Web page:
Demonstrate GDPR Compliance

The General Data Protection Regulation governs how organizations use, process and protect data. The law, which came into effect on May 25th, 2018, now forms the Data Protection Act (2018) and is enforced by state supervisory authorities across Europe.

Demonstrate GDPR Compliance

The General Data Protection Regulation governs how organizations use, process and protect data. The law, which came into effect on May 25th, 2018, now forms the Data Protection Act (2018) and is enforced by state supervisory authorities across Europe.

Article 4

Key definitions under the general data protection regulation

  • A data subject is the individual who is the subject of personal data
  • A data controller is the natural or legal person, public authority, agency or other body which, alone or jointly with others, determines the purpose and means of the processing of personal data
  • A data processor is a natural or legal person,┬ápublic authority, agency or other body which processes personal data on behalf of the controller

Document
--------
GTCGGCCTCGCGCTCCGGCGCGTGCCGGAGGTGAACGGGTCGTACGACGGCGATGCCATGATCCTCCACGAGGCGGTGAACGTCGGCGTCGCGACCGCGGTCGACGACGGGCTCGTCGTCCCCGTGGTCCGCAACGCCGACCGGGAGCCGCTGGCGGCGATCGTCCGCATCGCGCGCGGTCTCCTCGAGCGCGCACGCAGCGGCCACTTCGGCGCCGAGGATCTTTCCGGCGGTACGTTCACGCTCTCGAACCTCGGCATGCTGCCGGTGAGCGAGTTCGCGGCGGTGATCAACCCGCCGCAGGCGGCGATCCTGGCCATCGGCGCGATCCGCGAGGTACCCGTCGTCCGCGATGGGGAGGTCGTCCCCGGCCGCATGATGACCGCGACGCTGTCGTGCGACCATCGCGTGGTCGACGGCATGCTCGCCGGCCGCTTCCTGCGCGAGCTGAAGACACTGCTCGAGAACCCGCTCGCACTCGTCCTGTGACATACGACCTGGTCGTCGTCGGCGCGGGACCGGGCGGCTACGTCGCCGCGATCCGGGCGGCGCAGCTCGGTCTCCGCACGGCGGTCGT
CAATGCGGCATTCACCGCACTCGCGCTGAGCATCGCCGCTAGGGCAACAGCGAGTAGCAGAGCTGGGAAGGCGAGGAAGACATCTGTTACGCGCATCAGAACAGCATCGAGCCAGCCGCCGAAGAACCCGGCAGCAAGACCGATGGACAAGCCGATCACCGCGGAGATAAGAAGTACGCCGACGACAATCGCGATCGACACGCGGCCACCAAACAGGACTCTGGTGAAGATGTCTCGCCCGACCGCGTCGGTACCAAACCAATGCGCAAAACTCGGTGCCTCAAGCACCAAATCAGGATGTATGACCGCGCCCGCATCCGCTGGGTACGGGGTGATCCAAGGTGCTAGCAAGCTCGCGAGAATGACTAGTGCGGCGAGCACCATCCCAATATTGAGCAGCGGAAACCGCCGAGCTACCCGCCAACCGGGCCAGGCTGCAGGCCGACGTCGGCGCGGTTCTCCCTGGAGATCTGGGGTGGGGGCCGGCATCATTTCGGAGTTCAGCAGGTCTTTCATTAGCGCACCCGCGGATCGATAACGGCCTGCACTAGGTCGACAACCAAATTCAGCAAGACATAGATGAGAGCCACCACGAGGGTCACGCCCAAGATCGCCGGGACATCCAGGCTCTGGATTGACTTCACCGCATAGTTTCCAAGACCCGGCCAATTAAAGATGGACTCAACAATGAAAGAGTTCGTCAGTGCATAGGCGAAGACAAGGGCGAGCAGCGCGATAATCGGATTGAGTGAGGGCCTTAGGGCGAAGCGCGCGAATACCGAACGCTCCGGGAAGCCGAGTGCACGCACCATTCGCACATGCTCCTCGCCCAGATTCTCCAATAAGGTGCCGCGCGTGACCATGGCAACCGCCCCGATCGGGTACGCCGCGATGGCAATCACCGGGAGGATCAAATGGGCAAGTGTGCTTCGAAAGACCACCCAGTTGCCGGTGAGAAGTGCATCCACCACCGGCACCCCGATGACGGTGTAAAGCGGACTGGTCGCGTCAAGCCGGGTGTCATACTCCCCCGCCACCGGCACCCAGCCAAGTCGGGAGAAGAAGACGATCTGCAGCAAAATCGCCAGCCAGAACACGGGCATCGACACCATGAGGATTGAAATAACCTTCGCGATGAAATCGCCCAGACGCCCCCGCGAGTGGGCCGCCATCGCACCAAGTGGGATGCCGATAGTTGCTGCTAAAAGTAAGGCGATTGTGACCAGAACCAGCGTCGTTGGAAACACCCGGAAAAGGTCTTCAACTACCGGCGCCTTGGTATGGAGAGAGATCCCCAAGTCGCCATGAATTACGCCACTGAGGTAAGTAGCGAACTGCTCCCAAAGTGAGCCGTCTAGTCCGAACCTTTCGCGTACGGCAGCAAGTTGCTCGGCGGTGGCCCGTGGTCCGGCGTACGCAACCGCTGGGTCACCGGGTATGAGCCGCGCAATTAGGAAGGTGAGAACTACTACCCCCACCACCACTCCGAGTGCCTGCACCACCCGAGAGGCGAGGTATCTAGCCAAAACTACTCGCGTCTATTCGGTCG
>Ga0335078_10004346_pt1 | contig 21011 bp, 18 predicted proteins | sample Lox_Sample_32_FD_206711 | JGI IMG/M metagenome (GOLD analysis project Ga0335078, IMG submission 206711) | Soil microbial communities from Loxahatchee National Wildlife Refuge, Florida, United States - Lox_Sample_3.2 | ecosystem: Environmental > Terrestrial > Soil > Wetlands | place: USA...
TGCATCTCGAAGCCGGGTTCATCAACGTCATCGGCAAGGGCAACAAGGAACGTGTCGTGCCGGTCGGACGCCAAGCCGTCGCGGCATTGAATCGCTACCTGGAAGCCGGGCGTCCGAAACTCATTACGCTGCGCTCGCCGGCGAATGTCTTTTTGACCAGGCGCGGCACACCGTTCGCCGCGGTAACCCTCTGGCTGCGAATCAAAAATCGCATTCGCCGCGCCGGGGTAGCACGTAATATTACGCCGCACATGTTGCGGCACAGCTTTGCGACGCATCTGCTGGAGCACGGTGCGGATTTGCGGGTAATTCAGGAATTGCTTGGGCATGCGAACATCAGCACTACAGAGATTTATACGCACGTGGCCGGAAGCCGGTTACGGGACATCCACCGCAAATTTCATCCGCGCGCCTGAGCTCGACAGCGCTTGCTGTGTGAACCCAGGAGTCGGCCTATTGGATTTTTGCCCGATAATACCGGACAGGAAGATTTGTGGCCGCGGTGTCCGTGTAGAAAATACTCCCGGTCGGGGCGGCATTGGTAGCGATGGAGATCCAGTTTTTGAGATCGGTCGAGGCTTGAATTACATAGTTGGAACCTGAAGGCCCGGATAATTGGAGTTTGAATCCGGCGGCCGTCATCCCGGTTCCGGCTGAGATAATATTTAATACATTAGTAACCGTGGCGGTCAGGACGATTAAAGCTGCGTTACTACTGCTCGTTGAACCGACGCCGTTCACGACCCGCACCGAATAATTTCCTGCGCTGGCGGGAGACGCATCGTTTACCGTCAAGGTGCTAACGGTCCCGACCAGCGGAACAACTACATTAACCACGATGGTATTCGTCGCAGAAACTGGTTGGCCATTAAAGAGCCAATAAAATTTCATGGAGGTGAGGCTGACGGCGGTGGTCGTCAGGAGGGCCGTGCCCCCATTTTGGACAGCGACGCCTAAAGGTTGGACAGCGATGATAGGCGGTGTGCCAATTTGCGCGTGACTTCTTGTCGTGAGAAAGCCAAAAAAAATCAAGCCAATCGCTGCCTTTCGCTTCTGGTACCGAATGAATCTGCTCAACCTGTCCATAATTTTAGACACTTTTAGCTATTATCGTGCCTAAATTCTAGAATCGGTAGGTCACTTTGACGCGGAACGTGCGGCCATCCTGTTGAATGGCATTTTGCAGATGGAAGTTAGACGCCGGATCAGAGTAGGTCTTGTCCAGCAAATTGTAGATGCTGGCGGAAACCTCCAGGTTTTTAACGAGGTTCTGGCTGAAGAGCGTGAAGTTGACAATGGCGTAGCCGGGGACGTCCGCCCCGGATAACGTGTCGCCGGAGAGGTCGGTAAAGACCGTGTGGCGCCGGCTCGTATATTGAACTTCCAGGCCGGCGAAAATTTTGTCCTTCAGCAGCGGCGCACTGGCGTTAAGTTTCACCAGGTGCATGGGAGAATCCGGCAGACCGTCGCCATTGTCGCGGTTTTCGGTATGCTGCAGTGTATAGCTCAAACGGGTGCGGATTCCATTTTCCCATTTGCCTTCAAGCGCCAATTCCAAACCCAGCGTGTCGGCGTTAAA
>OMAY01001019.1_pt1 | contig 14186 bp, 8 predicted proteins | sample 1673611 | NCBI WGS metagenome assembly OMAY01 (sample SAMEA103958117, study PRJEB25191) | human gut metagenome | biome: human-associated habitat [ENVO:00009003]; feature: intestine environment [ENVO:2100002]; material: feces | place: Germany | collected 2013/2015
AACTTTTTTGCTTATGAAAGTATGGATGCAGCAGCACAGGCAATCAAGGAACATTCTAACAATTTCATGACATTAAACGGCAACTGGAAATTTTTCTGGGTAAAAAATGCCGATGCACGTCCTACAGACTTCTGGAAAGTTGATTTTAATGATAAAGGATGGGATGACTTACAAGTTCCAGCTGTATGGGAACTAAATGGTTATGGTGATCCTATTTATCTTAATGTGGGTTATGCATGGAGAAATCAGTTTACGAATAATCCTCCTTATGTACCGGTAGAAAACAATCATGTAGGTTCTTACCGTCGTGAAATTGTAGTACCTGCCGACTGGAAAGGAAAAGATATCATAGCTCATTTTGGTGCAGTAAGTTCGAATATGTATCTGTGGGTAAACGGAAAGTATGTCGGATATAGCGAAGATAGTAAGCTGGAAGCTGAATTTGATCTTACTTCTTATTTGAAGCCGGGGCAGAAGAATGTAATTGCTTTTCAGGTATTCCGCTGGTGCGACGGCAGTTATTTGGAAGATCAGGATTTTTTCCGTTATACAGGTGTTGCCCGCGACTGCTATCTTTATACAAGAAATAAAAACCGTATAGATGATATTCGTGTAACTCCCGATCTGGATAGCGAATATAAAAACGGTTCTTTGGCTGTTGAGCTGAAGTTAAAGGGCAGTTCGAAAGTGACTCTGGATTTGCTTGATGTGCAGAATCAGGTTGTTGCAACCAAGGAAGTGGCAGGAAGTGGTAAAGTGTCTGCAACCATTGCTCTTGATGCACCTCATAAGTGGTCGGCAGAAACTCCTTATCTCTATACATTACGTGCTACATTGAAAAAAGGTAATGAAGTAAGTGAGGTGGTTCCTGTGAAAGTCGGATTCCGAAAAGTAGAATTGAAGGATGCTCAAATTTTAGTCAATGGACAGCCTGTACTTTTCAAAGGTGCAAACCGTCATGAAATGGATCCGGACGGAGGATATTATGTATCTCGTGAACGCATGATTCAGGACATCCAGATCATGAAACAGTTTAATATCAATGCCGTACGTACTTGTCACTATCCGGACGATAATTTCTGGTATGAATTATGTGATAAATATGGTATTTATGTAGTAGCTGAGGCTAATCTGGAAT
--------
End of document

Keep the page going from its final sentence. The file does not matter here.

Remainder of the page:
Article 32

Security of processing data

Article 32 sets out conditions for the security of processing data under the GDPR and is vital for customer-facing organisations, service providers and suppliers.

Controllers and processors must implement ‘technical and organizational measures to ensure a level of security appropriate to risk’. It could be assumed risks like ransomware or a natural disaster must be accounted for.

  • Pseudonymisation and encryption

  • The ability to ensure on-going confidentiality

  • The ability to restore availability and access to data

The GDPR will affect all businesses, organizations and individuals within the EU. For organizations that are not compliant there is not only a higher risk of suffering a data breach, but a real risk of damaged reputation and a lack of customer confidence. Being compliant will set you apart, being non-compliant will drag you down.

Supervisory authorities can take action in several ways to reprimand organizations for non-compliance. The fines that can now be given for a major data breach can be up to $23 million or 4% of global turnover, whichever is higher.